How the war in Ukraine is changing IP laws in Russia and beyond
Countries around the world have levied heavy sanctions on Russia ever since it invaded Ukraine. Some multinational companies have also halted their operations in the country. In turn, Russia has retaliated with a series of bans and even changed its intellectual property laws.
Many movie studios in the West have refused to release new movies in Russia. Warner Bros had planned to release The Batman movie on March 3 in the country, but froze its plan citing “the humanitarian crisis in Ukraine”.
In response, Russia recently amended its intellectual property law, which now states that Russian companies have no legal obligation to pay patent holders for the use of their intellectual property if these patent holders are from countries that sanctioned Russia. This includes the United States and all 27 members of the Europe Union.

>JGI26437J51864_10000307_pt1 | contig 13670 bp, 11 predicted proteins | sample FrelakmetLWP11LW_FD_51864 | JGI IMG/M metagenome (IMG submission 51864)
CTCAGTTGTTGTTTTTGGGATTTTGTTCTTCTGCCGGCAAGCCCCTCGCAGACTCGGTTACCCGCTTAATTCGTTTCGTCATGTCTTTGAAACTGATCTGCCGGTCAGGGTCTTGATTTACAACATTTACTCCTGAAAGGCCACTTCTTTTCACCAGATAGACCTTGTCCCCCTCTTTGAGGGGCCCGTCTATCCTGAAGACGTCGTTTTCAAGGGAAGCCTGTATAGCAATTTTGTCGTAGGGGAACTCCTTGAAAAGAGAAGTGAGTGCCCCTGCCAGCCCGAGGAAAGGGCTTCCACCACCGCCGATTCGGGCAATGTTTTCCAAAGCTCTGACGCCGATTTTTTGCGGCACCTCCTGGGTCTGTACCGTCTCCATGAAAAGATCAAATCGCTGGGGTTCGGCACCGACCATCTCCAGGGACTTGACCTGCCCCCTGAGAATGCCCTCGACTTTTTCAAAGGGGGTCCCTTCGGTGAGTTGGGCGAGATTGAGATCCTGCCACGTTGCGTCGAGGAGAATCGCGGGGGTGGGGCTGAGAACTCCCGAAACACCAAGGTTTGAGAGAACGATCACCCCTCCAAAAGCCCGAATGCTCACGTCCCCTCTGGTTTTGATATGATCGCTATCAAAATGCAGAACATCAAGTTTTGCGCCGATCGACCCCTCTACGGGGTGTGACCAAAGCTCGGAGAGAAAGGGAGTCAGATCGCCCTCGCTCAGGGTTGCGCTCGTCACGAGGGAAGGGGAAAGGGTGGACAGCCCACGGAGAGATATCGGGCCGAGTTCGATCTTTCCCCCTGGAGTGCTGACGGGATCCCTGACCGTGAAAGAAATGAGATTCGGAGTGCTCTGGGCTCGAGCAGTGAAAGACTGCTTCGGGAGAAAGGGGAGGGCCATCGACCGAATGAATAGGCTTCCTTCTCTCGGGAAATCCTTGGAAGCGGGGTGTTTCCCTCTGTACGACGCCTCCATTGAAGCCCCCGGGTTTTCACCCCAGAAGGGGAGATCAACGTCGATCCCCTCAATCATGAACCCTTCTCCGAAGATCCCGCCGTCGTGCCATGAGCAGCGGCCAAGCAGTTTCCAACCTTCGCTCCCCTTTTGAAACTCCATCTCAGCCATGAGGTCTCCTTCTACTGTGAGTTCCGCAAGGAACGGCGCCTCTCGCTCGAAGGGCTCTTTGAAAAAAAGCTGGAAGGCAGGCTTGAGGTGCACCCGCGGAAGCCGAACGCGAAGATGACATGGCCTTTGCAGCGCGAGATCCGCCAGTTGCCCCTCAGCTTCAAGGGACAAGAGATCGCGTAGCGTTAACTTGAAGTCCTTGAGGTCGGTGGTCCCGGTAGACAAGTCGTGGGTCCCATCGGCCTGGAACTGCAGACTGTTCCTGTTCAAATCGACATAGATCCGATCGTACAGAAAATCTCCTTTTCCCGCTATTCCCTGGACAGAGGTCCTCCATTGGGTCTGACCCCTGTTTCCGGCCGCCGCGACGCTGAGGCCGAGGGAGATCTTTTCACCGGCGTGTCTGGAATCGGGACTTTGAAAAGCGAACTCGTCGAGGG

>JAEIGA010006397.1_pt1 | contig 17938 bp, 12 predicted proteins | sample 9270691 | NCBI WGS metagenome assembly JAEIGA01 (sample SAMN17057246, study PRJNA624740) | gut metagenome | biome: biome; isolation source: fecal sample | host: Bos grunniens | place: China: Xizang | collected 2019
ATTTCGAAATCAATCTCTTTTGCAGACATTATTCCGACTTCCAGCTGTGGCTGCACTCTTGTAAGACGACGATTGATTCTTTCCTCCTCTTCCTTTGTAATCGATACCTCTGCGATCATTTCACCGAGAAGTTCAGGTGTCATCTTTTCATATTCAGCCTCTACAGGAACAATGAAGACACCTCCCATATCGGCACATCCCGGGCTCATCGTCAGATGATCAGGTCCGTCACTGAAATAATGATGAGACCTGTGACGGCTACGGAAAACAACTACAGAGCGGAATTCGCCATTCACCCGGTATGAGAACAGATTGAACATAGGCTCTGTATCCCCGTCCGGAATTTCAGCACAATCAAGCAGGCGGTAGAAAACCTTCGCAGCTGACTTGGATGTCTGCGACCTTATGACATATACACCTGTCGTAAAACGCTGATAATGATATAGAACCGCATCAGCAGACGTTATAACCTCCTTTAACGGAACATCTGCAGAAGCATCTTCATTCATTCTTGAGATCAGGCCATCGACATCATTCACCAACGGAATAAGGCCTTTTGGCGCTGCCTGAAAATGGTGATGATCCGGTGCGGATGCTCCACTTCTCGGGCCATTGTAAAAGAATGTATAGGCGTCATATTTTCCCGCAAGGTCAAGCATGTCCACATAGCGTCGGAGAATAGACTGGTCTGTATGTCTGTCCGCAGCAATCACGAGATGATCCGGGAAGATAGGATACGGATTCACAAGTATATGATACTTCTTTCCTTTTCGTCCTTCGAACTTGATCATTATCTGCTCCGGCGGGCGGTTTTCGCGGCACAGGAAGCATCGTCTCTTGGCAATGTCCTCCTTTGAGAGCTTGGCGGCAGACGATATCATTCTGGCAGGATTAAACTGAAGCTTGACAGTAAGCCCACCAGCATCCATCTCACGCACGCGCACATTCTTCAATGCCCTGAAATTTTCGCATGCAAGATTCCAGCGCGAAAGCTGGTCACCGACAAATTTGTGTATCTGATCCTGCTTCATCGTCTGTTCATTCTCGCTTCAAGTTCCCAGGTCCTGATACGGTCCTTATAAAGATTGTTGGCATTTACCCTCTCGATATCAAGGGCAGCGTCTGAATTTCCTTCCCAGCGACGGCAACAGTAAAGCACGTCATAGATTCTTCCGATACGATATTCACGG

In fact, Russian politician Dmitry Ionin even hinted at allowing people to use the RuTracker torrent site to watch blocked Hollywood movies. The site was officially banned in 2016.
The US retaliated by announcing that the United States Patent and Trademark Office would stop engaging with Russia, the Eurasian Patent Organization, and Belarus due to events unfolding in Ukraine.
Earlier this month, Europe also suspended all cooperation with Russian patent office Rospatent and the Eurasian Patent Organisation as the wider intellectual property sector protested the invasion of Ukraine.
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